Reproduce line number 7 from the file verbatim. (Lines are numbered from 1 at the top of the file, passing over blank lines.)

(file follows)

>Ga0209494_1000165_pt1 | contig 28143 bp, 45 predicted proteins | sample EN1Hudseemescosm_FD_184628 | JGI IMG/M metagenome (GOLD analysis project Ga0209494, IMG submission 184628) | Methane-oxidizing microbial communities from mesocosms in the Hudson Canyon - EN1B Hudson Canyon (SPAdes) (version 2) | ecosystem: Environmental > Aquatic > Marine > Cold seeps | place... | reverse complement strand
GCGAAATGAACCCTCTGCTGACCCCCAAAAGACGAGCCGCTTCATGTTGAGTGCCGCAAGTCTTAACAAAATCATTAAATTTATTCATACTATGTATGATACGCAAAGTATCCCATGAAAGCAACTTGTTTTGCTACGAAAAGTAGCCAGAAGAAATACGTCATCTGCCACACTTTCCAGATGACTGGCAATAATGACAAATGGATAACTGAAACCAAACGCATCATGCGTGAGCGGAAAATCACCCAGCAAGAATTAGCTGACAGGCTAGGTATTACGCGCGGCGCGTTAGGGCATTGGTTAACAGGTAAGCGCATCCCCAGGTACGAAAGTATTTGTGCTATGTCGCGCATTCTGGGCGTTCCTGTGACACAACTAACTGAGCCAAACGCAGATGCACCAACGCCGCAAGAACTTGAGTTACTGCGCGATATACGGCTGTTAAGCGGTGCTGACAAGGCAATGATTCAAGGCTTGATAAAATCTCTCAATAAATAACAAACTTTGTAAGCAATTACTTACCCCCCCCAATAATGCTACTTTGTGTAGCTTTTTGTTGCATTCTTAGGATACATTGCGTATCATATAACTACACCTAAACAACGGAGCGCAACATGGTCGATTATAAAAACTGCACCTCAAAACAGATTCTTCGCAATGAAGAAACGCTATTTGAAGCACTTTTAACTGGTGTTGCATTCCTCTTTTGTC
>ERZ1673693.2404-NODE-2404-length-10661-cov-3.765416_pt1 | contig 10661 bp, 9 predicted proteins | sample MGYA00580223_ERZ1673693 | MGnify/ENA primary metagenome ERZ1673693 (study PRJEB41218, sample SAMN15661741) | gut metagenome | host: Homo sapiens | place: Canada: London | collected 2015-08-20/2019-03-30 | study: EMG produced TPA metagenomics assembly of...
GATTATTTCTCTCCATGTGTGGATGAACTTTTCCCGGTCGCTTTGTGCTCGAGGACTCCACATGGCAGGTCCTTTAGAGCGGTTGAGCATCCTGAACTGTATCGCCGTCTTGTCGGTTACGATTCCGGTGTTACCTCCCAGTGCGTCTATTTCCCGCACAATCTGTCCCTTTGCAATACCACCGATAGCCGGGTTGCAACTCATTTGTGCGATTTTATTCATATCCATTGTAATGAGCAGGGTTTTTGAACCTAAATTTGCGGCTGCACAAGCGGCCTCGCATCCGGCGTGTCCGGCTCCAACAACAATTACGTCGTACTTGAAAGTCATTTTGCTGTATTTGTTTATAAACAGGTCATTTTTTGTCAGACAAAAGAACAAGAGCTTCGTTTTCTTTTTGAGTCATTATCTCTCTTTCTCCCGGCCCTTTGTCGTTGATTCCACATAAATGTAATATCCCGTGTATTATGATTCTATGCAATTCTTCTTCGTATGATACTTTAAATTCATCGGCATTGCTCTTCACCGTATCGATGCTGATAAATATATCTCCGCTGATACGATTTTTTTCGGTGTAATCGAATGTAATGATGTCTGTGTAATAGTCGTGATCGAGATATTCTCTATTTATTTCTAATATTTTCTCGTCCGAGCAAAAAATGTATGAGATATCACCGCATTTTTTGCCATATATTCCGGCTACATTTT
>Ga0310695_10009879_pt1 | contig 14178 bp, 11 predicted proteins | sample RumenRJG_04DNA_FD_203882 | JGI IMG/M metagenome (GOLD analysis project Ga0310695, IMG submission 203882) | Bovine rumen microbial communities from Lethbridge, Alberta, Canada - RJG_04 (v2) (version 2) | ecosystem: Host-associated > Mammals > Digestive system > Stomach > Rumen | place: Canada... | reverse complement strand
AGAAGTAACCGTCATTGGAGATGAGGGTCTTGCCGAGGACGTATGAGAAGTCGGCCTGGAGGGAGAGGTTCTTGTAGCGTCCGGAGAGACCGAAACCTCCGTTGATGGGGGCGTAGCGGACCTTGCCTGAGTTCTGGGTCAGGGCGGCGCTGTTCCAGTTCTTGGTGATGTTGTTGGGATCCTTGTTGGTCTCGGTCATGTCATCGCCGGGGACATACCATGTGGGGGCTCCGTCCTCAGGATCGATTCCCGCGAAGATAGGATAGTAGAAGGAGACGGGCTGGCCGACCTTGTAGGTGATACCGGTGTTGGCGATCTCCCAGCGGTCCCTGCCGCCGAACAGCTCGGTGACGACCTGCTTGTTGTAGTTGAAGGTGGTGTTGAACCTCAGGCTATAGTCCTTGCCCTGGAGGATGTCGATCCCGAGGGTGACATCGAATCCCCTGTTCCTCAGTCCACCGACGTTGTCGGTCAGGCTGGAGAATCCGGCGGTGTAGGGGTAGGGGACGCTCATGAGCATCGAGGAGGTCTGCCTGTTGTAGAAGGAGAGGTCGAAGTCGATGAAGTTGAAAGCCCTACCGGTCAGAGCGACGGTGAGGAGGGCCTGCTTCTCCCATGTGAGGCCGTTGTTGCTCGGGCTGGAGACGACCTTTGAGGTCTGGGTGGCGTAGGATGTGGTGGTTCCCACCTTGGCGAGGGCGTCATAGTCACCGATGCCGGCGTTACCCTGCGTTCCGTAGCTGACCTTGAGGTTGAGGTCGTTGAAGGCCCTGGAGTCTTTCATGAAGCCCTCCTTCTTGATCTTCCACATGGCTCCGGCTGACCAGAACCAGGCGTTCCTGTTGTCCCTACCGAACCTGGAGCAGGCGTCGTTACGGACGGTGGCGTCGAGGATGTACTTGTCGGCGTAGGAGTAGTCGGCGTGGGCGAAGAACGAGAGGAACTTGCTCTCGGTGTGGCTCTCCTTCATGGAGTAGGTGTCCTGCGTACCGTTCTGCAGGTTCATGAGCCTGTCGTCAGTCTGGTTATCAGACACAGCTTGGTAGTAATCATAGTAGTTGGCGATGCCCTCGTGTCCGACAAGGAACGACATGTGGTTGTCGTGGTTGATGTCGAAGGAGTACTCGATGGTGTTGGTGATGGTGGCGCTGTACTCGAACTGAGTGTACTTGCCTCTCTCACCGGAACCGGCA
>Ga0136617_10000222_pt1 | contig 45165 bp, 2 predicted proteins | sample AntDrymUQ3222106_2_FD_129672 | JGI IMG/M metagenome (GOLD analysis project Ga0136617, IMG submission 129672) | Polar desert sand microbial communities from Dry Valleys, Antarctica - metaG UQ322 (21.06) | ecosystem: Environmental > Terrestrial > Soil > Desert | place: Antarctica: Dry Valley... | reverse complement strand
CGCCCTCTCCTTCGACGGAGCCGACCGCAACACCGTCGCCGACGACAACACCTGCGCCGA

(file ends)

>Ga0136617_10000222_pt1 | contig 45165 bp, 2 predicted proteins | sample AntDrymUQ3222106_2_FD_129672 | JGI IMG/M metagenome (GOLD analysis project Ga0136617, IMG submission 129672) | Polar desert sand microbial communities from Dry Valleys, Antarctica - metaG UQ322 (21.06) | ecosystem: Environmental > Terrestrial > Soil > Desert | place: Antarctica: Dry Valley... | reverse complement strand